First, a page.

Your rating: None Average: 3.8 (10 votes)

Indigenous people did live more sustainably eating meat, that is true. It ignores a lot of ethical issues but true from an environmental standpoint. It's not that they did it in a particularly efficient way though.Things were sustainable because the population was so small. There are simply too many humans around and that either creates problems or exacerbates them. If we had 1 billion people we might be able to use fossil fuels without a global crisis. As the population increases, the amount of pollution each person can produce has to decrease to stay beneath the limits that the planet can tolerate.

Also, while indigenous people seemed to be living harmoniously with nature, let's not forget that the movement of humans is likely responsible for the extinction of large mammals in Europe and North America, long before large civilisations were established. You could've had elephants and giraffes and rhinos but they were all killed off.

"If all mankind minus one, were of one opinion, and only one person were of the contrary opinion, mankind would be no more justified in silencing that one person, than he, if he had the power, would be justified in silencing mankind."
~John Stuart Mill~

Your rating: None Average: 2.4 (9 votes)

I'm not sure that EMH's interactions with other animals during the Pleistocene is really that comparable to extant indigenous groups settled in the Arctic, nor relevant to determining where humans go from where we are now. In fact, the comparison combined with your implications that the indigenous groups to which I refer no longer exist is extremely sketchy. Wtf, dude?

Your rating: None Average: 4.3 (8 votes)

I bring up early humans because it's a situation which is closest to indigenous communities, at least to my knowledge.

I'm not entirely sure where you got an implication that indigenous groups don't exist. I guess it was the use of the past tense. I use that now because there are very few tribes that are still isolated from the modern world (and I doubt any of those are in the arctic). So cultures, technologies and so on have all shifted in indigenous communities, whether by choice or force.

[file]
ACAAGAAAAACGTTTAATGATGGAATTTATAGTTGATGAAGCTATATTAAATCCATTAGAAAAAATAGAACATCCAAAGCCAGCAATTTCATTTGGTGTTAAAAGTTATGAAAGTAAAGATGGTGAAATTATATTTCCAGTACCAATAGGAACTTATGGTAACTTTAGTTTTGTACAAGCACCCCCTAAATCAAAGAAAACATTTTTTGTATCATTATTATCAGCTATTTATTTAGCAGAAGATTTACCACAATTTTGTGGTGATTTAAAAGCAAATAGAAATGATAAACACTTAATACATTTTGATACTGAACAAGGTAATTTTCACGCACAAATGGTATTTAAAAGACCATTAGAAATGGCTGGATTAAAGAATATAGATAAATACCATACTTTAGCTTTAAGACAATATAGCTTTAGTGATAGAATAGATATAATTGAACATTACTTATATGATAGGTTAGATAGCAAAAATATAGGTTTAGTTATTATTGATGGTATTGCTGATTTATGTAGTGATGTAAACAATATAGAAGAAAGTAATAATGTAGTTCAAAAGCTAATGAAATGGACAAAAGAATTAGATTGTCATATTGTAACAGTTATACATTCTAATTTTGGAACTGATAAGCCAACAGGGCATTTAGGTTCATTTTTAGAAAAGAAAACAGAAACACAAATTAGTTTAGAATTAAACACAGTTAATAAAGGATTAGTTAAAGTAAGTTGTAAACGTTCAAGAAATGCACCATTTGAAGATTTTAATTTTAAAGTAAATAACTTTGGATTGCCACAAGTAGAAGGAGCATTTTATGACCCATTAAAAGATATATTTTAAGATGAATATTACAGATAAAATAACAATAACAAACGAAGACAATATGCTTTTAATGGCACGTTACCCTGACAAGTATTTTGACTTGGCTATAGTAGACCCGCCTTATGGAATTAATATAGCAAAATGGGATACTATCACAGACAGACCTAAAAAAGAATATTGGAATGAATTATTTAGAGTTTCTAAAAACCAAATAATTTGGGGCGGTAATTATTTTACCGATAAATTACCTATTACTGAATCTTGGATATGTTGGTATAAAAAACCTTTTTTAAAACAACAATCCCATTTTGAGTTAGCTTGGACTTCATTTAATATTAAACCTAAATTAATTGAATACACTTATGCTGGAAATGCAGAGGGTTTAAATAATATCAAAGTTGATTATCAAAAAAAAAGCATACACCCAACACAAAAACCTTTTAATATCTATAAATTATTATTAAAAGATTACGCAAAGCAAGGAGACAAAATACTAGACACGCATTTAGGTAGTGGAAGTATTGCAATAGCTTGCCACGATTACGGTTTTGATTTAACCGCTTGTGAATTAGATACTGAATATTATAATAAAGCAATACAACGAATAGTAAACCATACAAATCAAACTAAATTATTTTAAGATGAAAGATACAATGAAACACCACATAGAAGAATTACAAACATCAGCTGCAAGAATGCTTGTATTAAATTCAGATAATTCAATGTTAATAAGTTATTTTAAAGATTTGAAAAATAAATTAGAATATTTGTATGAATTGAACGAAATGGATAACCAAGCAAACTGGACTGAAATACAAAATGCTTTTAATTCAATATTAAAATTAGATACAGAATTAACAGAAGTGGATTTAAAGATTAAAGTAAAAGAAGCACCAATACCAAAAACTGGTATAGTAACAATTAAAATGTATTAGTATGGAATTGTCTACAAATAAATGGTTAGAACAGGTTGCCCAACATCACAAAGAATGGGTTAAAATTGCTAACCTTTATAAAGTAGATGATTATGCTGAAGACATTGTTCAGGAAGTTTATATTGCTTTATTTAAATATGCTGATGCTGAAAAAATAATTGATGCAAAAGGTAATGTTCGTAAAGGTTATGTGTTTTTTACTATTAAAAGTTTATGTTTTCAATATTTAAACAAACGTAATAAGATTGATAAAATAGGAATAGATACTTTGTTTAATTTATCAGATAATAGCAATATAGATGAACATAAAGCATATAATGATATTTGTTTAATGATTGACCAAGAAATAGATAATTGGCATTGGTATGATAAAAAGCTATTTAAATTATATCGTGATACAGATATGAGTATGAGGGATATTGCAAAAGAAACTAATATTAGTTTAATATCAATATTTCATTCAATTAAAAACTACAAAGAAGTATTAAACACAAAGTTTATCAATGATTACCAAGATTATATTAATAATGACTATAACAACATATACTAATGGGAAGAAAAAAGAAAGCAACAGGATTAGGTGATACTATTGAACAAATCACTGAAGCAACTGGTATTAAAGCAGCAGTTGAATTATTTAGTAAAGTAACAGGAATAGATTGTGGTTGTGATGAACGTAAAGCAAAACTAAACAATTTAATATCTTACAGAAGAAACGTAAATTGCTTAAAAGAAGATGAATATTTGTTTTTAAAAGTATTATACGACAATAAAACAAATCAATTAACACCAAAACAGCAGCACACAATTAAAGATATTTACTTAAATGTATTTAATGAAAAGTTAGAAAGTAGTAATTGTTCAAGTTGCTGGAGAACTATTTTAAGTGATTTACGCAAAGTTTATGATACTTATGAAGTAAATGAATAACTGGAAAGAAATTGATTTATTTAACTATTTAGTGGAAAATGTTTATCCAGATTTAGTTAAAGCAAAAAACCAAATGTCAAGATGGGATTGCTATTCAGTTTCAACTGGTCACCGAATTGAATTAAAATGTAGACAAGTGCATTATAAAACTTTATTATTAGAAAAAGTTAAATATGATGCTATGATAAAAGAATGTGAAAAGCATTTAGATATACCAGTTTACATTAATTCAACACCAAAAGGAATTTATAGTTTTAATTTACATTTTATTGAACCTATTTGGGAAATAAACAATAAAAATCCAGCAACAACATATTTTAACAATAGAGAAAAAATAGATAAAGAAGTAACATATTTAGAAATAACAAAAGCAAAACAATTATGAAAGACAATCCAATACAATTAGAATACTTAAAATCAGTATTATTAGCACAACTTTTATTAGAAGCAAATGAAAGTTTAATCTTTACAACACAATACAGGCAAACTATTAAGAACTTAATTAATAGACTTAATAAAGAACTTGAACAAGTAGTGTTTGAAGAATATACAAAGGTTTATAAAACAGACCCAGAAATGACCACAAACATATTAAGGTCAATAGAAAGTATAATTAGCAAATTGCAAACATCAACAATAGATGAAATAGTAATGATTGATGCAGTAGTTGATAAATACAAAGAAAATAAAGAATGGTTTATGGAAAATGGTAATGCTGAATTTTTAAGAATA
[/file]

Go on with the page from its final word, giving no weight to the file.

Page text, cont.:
"If all mankind minus one, were of one opinion, and only one person were of the contrary opinion, mankind would be no more justified in silencing that one person, than he, if he had the power, would be justified in silencing mankind."
~John Stuart Mill~

Your rating: None Average: 2.5 (8 votes)

...No, the culture and technology of pre-North American agriculture, megafauna-hunting archaic Homo sapiens are not much like those of their variegated descendants.

Your rating: None Average: 5 (6 votes)

I'd like to see how they fare against a modern megawolf! If only Stalking Cat were still with us...

Your rating: None Average: 5 (4 votes)

Oh so we're just gonna make cavemen into a horny subject on here huh?

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About the author

Rakuen Growlitheread storiescontact (login required)

a student and Growlithe from South Africa/Austria, interested in science, writing, pokemon and gaming

I'm a South African fur, born and raised in Cape Town, but currently living in Vienna, Austria for work and studies. I'm interested in science, writing, gaming, all sorts of furry stuff, Pokemon and some naughtier things too! I've dabbled in art before but mostly like writing although I haven't done very many stories recently but more non-fiction on Flayrah. I also helped found and administer the ZA Fur forum.